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Warning: My speculations are in italics. The rest is accepted historical fact.
William Shakespeare was a man of words. His world was shaped by the words of others until he mastered the words to create his own world, the Globe Theater. The first word to circumscribe Shakespeare’s fate was his first name. Why William? He was born on St. George’s Day. Not only was St. George the patron saint of England, he was especially important in Stratford on Avon. On the wall of Stratford’s Trinity Church, where Shakespeare was baptized, there had once been a mural of St. George slaying the Dragon. Before Shakespeare, Stratford had produced only two very famous men. One, of them, John de Stratford, was Archbishop of Canterbury from 1333 to 1348. Thanks largely to the efforts of John de Stratford, St George became Patron Saint of England shortly before John’s death. (The other famous Stratfordian, Hugh Clopton, was Lord Mayor of London in 1491, the year Henry VIII was born.) Even after Henry VIII told Englishmen they could no longer be Catholics, after the Church of England told them they could no longer venerate saints, after St. George had been painted over in Stratford’s Trinity Church, many Englishmen still named their sons George, especially secret Catholics like John Shakespeare, especially when their sons were born on St. George’s Day. But John Shakespeare’s son, born on St. George’s Day, was named William. Why William?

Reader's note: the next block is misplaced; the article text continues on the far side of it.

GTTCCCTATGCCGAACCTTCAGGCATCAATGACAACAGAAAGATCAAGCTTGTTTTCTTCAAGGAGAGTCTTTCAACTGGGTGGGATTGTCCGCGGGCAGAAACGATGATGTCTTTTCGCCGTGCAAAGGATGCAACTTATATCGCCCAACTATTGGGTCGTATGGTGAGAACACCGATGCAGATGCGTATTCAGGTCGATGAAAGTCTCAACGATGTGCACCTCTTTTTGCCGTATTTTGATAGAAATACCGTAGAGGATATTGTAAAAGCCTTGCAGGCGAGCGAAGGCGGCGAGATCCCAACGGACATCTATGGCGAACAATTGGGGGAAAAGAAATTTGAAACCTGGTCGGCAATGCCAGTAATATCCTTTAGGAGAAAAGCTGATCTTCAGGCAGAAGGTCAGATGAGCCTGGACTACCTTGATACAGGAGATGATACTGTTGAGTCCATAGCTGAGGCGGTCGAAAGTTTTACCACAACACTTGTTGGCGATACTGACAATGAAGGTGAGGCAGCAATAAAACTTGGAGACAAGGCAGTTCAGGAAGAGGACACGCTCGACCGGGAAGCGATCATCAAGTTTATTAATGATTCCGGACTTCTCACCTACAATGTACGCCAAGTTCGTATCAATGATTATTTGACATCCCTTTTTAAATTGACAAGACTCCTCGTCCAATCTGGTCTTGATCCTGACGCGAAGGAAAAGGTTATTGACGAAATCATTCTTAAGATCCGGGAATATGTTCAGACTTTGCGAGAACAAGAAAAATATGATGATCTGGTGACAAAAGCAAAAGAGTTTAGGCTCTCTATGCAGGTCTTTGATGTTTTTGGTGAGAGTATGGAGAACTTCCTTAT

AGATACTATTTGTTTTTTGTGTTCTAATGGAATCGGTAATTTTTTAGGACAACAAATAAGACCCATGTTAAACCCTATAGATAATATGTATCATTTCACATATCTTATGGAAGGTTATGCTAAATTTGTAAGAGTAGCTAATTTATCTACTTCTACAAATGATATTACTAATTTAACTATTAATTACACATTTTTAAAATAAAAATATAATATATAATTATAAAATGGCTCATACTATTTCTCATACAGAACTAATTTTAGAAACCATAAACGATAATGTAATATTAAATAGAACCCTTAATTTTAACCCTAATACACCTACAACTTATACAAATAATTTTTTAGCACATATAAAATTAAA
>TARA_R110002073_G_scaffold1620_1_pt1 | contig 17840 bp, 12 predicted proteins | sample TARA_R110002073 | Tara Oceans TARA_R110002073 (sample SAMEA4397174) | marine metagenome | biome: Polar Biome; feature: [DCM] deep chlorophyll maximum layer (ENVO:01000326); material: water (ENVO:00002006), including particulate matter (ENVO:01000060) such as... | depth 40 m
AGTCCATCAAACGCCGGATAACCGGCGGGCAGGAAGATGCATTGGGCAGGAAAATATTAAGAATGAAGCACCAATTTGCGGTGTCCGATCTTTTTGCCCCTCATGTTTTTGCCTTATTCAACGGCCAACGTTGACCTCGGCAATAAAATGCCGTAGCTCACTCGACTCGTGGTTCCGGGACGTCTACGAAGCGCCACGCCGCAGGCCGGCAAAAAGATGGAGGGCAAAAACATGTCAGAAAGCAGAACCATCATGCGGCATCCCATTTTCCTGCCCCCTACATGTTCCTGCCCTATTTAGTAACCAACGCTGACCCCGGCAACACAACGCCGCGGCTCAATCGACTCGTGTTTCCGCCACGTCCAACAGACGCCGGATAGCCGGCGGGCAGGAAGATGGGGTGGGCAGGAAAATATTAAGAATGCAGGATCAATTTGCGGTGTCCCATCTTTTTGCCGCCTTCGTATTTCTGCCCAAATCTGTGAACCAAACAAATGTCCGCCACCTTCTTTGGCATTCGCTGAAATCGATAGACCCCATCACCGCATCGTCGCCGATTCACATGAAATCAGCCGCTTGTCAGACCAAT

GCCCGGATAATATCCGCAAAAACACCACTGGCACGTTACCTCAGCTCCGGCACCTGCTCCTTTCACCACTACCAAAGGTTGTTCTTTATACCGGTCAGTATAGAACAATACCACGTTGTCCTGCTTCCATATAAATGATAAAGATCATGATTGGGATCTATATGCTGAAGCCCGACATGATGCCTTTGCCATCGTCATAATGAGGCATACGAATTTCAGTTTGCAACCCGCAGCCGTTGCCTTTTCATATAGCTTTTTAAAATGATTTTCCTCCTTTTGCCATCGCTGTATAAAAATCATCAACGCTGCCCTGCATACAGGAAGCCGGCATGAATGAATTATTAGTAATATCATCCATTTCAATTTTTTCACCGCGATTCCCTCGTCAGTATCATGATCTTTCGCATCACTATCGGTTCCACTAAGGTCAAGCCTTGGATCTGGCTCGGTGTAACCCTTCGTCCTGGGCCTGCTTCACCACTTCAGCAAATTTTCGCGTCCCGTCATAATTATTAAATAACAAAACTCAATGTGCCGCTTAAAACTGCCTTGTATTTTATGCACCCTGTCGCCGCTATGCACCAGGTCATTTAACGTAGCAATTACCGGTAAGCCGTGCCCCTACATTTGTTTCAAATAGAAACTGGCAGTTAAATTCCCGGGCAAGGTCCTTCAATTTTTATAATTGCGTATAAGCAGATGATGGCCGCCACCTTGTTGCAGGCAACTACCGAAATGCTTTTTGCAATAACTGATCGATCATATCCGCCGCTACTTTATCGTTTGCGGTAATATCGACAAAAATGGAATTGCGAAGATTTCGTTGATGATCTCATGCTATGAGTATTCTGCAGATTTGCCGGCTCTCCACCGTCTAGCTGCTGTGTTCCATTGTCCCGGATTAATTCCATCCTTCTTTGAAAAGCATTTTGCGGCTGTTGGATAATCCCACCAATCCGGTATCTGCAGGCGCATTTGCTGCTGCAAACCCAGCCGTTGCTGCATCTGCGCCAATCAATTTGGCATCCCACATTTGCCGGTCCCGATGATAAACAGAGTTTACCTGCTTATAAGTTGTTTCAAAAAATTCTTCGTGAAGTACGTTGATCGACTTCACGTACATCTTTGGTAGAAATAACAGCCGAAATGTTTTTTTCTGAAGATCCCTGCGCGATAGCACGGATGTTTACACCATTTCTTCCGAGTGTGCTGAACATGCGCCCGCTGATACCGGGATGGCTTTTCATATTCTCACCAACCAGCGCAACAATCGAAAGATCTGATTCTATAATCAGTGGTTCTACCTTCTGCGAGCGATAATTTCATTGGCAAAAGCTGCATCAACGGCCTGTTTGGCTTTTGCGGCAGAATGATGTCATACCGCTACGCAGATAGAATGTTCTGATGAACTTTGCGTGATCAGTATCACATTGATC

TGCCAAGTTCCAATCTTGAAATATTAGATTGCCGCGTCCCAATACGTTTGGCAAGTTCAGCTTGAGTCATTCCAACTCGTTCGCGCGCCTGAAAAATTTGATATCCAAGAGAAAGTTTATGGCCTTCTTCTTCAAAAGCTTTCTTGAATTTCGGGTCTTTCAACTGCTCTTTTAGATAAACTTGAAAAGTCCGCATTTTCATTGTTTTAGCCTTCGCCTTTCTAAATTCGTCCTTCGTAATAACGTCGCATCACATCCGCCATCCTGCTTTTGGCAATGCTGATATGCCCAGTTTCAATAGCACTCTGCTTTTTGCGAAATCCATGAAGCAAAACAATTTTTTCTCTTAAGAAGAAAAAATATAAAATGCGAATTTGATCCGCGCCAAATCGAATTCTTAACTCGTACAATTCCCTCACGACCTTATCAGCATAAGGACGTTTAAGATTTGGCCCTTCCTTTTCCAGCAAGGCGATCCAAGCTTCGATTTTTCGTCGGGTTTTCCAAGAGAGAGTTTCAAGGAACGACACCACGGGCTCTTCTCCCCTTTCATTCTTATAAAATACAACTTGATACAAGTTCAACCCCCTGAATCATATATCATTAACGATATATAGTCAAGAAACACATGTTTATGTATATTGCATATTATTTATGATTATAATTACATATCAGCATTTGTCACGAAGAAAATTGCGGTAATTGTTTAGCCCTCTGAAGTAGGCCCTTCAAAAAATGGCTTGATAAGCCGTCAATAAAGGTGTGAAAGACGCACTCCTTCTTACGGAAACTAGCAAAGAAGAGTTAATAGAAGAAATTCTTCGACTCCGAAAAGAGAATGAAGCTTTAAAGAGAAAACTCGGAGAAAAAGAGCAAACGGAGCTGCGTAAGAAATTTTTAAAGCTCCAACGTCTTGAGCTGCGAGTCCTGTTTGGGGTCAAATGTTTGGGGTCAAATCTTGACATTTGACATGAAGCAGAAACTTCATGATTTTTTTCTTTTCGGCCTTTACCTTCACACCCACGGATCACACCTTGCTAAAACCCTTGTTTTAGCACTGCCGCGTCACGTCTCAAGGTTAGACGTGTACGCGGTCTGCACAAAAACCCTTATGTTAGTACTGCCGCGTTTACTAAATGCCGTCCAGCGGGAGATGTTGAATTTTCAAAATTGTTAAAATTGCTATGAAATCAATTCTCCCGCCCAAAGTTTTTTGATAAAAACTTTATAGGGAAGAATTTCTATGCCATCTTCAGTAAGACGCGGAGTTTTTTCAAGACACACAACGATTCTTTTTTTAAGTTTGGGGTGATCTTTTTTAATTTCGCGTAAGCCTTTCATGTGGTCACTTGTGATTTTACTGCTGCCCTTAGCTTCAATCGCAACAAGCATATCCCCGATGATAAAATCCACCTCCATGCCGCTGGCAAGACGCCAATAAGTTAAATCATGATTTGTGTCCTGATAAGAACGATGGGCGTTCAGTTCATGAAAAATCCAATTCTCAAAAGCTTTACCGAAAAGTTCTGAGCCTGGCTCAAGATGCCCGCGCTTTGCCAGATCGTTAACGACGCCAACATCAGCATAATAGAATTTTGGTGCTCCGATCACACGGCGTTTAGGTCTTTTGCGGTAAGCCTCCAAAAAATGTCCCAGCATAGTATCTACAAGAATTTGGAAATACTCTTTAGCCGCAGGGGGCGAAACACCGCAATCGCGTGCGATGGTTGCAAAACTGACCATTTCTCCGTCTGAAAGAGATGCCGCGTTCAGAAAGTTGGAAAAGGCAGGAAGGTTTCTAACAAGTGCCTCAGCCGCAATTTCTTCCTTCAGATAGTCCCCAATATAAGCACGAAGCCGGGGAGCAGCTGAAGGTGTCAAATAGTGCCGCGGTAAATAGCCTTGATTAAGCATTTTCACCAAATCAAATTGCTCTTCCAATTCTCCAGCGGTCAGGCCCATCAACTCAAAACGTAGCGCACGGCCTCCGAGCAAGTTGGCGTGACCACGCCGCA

Before John Shakespeare’s son was two days old, before the baptism, a modest man named William Allen rode into town. Although John had never before met William Allen, never even heard of him, he named his son after William Allen and named William Allen godfather to his son. Why? One day this William Allen would be a very important man. He would found a college in the Netherlands to train Catholic missionaries to go back to England (where a quarter of them would be drawn and quartered for preaching their outlawed religion). When Philip of Spain planned to capture England with his Armada, the plan called for William Allen as Archbishop of Canterbury and Chancellor of England. But there was little hint of that momentous future in the modest man who had just ridden into town.
To John Shakespeare, William Allen was important because he prophesied that John’s son would become the most important man in the history of England, the man who would reunite England with the Catholic Church once and for all. Allen spun a tale of Shakespeare, Breakspear, and Pole; of the only English Pope and his fertility well; of the false fetus stirred by Pole’s entrance; of almost-Pope Pole’s conception of a new English word, "seminary," and the dissemination of Pole’s "seminary" just as John Shakespeare was conceiving his son; and of two Catholic heirs who never were and one who was to be.
Internal Links[edit | edit source]
Shakespeare, Breakspear, and Broken Pole - The Prophesy (next article in biography)
Where Truth Is Hid - A Speculative Biography of Shakespeare (main article)
--Ray Eston Smith Jr 22:23, 6 March 2007 (UTC)